Microsoft’s (news, site) made an interesting offer this week that promises organizations currently using Salesforce.com CRM or Oracle’s Seibel (CRM) US$ 200 per license to make the jump to Dynamics CRM Online. The question is, is $200 enough?

This is not the first time (even recently) that Microsoft does this and we gave some examples before. It tries to use its pockets to promote lock-in at the expense of smaller rivals (these companies are smaller as a whole).

Share this post: These icons link to social bookmarking sites where readers can share and discover new web pages.
  • Digg
  • del.icio.us
  • Reddit
  • co.mments
  • DZone
  • email
  • Google Bookmarks
  • LinkedIn
  • NewsVine
  • Print
  • Technorati
  • TwitThis
  • Facebook

If you liked this post, consider subscribing to the RSS feed or join us now at the IRC channels.

Pages that cross-reference this one

4 Comments

  1. twitter said,

    December 8, 2010 at 1:13 pm

    Gravatar

    I left Carlo this comment.

    Thanks for noticing this, but why do you blame RMS for Microsoft’s dishonesty and poor reporting by Linux for you? Microsoft understands the issues of software freedom and open source development. As Bill Gates said, “There’s free software and then there’s open source… there is this thing called the GPL, which we disagree with.” Microsoft’s spokesperson ducked the question to promote their second rate and restrictive development tools. The Linux for you reporter should have followed up to get a better answer instead of publishing an advertisement for Microsoft.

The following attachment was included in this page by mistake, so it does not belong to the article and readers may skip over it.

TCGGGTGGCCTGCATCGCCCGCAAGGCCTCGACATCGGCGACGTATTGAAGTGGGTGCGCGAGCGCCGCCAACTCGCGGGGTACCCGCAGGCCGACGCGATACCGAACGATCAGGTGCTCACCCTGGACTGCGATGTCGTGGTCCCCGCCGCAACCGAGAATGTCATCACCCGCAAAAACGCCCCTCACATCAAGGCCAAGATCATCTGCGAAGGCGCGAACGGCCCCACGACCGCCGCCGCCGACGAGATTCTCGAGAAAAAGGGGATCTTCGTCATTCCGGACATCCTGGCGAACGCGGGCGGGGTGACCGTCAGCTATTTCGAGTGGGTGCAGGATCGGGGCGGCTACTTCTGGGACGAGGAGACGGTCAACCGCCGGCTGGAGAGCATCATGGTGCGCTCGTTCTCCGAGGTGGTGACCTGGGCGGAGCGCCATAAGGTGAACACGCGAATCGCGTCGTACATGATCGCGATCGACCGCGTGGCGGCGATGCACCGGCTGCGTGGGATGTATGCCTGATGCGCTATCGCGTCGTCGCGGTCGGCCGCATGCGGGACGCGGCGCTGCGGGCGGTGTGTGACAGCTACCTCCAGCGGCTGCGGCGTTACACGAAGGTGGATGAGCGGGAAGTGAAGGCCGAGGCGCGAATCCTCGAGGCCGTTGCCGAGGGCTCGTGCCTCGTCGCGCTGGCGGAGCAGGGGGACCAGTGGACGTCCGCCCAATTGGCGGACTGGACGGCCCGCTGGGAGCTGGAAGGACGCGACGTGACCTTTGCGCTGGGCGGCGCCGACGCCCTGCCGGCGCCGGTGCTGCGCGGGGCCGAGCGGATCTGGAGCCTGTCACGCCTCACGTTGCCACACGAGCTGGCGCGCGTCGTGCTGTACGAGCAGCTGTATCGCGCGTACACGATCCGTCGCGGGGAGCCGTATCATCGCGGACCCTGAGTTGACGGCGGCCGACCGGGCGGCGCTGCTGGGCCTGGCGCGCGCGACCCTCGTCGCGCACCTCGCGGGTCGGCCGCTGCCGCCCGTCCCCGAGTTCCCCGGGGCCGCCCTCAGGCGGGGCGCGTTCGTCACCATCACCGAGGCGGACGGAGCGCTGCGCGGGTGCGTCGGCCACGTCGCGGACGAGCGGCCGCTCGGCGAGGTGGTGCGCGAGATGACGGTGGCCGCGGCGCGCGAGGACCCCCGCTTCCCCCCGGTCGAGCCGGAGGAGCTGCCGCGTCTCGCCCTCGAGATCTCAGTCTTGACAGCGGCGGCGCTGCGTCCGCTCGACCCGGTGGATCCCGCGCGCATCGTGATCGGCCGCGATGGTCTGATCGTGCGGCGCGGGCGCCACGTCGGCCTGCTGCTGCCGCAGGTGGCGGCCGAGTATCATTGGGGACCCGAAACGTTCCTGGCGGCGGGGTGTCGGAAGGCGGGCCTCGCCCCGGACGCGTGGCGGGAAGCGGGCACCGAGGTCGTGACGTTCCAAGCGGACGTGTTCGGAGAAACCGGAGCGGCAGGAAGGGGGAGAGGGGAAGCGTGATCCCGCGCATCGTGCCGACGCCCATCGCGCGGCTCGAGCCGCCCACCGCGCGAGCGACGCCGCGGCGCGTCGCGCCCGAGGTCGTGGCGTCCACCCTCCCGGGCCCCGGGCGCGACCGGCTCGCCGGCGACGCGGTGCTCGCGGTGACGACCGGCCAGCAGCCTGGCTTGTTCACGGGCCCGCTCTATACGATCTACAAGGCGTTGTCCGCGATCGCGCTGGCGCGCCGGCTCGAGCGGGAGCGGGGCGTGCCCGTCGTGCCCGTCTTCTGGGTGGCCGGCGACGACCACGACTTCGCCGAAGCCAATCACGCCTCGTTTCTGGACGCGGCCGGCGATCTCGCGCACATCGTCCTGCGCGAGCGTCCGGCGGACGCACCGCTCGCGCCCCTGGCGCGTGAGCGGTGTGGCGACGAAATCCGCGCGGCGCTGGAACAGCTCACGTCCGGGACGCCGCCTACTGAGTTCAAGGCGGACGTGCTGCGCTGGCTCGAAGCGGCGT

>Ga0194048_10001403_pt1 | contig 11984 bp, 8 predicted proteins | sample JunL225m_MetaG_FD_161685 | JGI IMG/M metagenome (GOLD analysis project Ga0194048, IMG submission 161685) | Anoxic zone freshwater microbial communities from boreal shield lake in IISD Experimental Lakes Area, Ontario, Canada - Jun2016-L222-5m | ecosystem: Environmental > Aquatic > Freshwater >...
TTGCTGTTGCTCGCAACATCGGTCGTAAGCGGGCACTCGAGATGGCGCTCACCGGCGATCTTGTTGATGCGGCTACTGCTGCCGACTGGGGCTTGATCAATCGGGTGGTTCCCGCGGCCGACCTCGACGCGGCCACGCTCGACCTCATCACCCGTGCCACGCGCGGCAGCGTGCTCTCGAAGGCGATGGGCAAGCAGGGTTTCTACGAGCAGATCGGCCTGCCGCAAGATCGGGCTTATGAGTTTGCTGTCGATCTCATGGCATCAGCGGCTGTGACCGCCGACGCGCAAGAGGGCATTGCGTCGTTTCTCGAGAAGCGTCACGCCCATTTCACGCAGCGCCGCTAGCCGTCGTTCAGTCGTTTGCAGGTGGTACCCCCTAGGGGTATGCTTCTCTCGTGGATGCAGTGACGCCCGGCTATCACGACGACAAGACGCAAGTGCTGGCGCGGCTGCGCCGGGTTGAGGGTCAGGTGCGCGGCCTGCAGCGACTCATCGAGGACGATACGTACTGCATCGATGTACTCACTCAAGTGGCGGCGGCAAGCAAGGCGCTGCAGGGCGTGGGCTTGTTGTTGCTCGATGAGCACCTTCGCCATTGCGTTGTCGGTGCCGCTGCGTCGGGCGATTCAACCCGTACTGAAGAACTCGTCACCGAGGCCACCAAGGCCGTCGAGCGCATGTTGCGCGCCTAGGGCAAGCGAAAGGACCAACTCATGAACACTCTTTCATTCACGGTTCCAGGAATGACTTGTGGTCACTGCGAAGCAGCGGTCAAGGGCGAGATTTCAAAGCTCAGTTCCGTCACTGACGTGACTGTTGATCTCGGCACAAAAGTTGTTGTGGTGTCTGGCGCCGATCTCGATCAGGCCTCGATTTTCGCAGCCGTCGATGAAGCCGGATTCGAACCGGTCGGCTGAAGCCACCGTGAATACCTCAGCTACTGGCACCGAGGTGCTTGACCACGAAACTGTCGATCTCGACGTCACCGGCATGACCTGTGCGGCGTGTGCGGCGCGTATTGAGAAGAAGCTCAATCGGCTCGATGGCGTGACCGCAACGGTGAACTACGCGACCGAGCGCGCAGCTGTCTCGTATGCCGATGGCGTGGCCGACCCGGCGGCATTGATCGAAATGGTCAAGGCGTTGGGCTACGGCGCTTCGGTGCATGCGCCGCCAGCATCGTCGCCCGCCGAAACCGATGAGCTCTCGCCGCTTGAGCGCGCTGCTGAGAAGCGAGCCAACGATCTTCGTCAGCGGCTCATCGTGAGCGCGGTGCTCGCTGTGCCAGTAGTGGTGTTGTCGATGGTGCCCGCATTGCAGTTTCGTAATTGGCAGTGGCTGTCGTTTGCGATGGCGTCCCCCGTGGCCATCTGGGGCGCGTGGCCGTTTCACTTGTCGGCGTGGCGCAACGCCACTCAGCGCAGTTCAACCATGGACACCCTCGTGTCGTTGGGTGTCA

If you want to help people understand software freedom, you can point to the GNU definition when you mention it. The moral and practical implications are not obvious but the four software freedoms are easy to grasp and the GNU page is concise. If you do this, everyone will eventually understand what RMS did twenty five years ago when he created the philosophical, social and technical foundations of gnu/linux and all the other fruits of the free software movement.

  2. Adrian Malacoda said,

    December 10, 2010 at 4:59 am

    Gravatar

    Carlo Daffara doesn’t “get it” either. It has nothing to do with development (collaborative or otherwise), openness, or source code. It is about the four freedoms as outlined by GNU. It has been about those freedoms for over 27 years.

    He seems like one of those Asay-type “open source business” guys, so of course he’d pinpoint the problem straight on wording like “free.” The problem is that “open source” logically means something different than what OSI wanted it to; it gives the impression of “you can look at the code” (RMS said that in his essay about the phrase, and I’ve had to put up with people who try to label proprietary as open source using that definition). Microsoft’s been having their way with that phrase too, by the way.

    The wording does matter. Unfortunately, in this case, Daffara does have sort of a point – we traditionally consider that “things” are free-of-charge and that people are free-as-in-freedom, so it’s difficult for “Joe Average” to wrap his head around the idea that software (which is a “thing”) can possess “freedom.” Which, of course, isn’t really true. The software itself doesn’t have freedom, the software grants the user that freedom. So “free software” is sort of a misnomer (although, given that we haven’t come up with an alternative in 27 years, it’s probably the best we’ll be able to do in the English language. “Open source” doesn’t count). Benjamin Mako Hill explains this in http://www.fsf.org/appeal/2009/mako/.